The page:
During my Formal Classroom Teaching course this spring, I focused on integrative learning and differentiated instruction in the public/private school systems using school gardens as the context. Project Based Learning is an important aspect of this work, as are social justice and equity issues.
I was tasked with creating a garden lesson that included overarching goals, scope and sequence of work/activities that tie to Common Core and Next Generation Science Standards. The lesson need to be replicable, and usable by teachers and garden educators to link classroom lessons and content areas.
The resulting lesson “Our Garden, Our Watershed,” was written for a 7th-8th grade Natural Resources Career Technical Education class at Chinook Middle School in SeaTac, WA. After having interviewed and observed the class prior to delivering the lesson, the design for this work allowed me to best incorporate identified student outcomes by their grade level and identified teacher needs. The full lesson is an adaptation of the Nature Conservancy’s lesson “Gardens Filter Rainwater” and can be found below.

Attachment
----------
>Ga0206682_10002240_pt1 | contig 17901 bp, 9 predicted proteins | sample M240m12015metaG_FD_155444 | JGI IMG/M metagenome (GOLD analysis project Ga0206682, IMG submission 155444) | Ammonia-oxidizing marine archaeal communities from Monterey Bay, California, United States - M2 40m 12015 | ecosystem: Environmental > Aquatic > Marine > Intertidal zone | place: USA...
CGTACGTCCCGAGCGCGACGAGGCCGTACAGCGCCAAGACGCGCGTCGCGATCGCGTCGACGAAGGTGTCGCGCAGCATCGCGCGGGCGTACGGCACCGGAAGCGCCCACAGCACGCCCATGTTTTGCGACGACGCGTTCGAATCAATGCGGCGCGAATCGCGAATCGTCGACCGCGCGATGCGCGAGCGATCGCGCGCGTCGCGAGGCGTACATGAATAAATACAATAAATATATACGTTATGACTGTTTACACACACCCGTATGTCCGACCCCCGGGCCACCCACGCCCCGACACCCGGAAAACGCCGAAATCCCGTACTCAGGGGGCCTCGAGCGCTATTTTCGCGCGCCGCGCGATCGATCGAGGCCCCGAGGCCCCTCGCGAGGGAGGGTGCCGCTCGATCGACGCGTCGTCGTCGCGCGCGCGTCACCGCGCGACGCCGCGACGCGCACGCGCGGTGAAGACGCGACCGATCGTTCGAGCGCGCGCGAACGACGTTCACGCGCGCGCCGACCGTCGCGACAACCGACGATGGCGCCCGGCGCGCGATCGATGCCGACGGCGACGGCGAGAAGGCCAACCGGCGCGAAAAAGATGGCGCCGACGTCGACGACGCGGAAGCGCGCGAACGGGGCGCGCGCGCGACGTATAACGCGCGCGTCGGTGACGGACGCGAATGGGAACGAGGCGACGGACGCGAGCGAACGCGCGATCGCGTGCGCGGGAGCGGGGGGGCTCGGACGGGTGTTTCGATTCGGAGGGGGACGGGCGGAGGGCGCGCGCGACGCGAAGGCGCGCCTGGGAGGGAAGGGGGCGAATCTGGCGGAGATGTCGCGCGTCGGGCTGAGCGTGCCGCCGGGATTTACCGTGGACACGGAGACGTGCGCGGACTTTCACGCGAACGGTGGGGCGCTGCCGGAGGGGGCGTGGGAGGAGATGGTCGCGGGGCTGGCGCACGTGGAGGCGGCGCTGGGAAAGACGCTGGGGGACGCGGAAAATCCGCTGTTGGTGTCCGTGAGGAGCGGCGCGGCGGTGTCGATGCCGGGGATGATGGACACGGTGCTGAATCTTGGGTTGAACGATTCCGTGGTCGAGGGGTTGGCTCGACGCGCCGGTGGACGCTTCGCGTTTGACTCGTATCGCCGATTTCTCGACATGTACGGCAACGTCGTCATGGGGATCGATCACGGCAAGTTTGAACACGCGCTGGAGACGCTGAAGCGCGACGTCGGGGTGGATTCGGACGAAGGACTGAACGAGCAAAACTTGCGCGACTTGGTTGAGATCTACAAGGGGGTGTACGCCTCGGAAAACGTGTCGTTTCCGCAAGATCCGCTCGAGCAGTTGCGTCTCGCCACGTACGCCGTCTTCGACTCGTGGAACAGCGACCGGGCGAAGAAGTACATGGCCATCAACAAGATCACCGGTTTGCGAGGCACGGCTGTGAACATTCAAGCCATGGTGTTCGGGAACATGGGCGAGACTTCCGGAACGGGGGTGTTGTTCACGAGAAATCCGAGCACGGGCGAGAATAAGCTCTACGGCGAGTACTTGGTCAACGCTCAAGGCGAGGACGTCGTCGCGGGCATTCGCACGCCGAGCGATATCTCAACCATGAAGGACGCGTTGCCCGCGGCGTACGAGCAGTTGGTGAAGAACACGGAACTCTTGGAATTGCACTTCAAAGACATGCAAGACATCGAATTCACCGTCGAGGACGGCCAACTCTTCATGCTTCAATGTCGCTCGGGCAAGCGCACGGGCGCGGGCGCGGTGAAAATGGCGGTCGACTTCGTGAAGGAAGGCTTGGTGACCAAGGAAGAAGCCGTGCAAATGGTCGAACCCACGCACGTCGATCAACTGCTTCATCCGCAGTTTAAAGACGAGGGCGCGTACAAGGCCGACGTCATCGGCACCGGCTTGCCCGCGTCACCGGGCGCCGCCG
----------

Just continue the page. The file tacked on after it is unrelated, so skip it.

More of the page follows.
It was through this experience of teaching at Chinook Middle that I could see first hand the 1) challenges in transferring experiential garden education into formal classrooms, and 2) the importance of building trust through pre-visits. I was able to learn more about the students and the classroom climate by observing the 7th-8th grade Natural Resource CTE class beforehand. It was much easier for me to visualize the lesson’s run of show when I knew what types of classroom management were being used and whether the teacher did or did not engage with her students through discussion or other forms of assessment.
As someone who is new to garden education, I’m looking forward to building relationships with schools and bringing experiential education lessons into the formal classroom.
See the full “Our Garden, Our Watershed” lesson here: http://wp.me/p7RAVF-c5